Not to impune
, but there are a few inconsistencies
that I would like to address
Arrian did, indeed, cite over-drinking as Alexander's cause of death. However, it should be noted that during the period in which both Arrian and later Plutarch wrote, it was believed that an imbalance of humors caused sickness and fever, rather than virii, bacteria, and the like. Alcohol was believed to affect the humors, as was bathing. As such, it makes sense that Arrian (and later Plutarch) would attribute the cause of death to drinking and bathing. For additional information on this point, I recommend The Healing Hand, a text on medicine in the ancient world, by Guido Majno, and Doctors and Diseases in the Roman Empire by Ralph Jackson, which speaks about the Greek bases of Ancient Roman medicine.
Another point that I would like to address is the mistaken notion that Alexander had finished his conquests just before he died. At the time of his death, he was making preparations to invade what is now Saudi Arabia, an area he had passed over on his way through Persia and into India; in fact, his troops were constructing a fleet for use in the Persian Gulf at the time of his death. It is also known that Alexander was aware of the Western world, having received embassies from Carthage, Gaul, Libya, and Spain in 324 BCE, so it is not unreasonable to believe that he may have considered further conquest to the west. Given this, it is easy to conclude that the episode of Alexander's weeping for lack of another world to conquer is a load of crap, though poetically asthetic.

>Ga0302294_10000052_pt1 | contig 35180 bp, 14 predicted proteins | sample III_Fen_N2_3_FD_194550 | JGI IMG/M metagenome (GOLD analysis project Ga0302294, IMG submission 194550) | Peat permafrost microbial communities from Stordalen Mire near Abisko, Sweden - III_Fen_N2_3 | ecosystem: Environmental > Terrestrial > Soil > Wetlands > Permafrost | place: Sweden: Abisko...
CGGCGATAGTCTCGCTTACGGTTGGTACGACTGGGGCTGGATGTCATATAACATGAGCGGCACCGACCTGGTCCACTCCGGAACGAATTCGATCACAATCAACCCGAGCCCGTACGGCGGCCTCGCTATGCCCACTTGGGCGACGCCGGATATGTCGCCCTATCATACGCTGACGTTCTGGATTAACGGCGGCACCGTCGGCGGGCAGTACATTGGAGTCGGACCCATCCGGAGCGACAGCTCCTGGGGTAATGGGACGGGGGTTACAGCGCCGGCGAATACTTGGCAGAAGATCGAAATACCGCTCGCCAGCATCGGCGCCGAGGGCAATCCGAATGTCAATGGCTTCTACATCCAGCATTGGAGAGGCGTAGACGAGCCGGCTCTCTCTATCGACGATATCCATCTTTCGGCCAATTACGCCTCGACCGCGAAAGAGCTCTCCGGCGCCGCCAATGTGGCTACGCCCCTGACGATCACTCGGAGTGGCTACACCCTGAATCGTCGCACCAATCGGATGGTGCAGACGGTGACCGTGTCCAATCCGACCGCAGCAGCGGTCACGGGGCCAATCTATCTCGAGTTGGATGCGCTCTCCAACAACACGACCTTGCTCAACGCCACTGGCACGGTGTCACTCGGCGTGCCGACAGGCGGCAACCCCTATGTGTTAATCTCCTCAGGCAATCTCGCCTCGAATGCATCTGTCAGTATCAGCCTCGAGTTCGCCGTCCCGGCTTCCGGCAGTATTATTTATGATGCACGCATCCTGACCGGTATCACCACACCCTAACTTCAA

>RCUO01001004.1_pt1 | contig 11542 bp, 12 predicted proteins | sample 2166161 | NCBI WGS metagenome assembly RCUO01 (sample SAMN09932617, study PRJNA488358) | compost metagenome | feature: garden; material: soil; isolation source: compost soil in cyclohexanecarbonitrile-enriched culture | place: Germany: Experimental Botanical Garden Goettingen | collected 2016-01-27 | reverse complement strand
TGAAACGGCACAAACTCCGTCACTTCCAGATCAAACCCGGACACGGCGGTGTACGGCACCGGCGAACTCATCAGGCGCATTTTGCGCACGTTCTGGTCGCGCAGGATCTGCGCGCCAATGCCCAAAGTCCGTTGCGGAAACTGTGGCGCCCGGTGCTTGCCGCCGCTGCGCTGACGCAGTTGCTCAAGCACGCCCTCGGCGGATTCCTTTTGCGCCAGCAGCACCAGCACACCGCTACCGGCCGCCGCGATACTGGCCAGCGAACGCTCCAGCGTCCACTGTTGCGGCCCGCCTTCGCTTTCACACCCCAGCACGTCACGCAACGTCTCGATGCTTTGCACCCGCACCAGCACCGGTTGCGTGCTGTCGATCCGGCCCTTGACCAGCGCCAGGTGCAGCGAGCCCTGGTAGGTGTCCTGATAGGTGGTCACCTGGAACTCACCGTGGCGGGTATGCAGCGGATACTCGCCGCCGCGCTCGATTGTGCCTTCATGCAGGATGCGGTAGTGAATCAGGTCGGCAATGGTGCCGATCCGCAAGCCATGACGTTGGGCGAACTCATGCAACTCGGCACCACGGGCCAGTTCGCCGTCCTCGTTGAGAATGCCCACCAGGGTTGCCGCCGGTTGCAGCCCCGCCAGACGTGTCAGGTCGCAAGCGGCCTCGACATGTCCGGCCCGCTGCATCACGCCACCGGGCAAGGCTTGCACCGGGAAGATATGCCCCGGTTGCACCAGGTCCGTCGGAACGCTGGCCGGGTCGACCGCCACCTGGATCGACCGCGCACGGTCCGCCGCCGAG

Additional sources on Alexander the Great:
- Fuller, J.F.C.; The Generalship of Alexander the Great
- Fox, R. Lane; Alexander the Great
- Green, P.; Alexander the Great
- Hammond, N.; Alexander the Great: King, Commander, and Statesman
- Marsden, E.; The Campaign of Gaugamela
- Pearson, L.; The Lost Histories of Alexander the Great
- Tarn, W.; Alexander the Great
- Wilcken, U.; Alexander the Great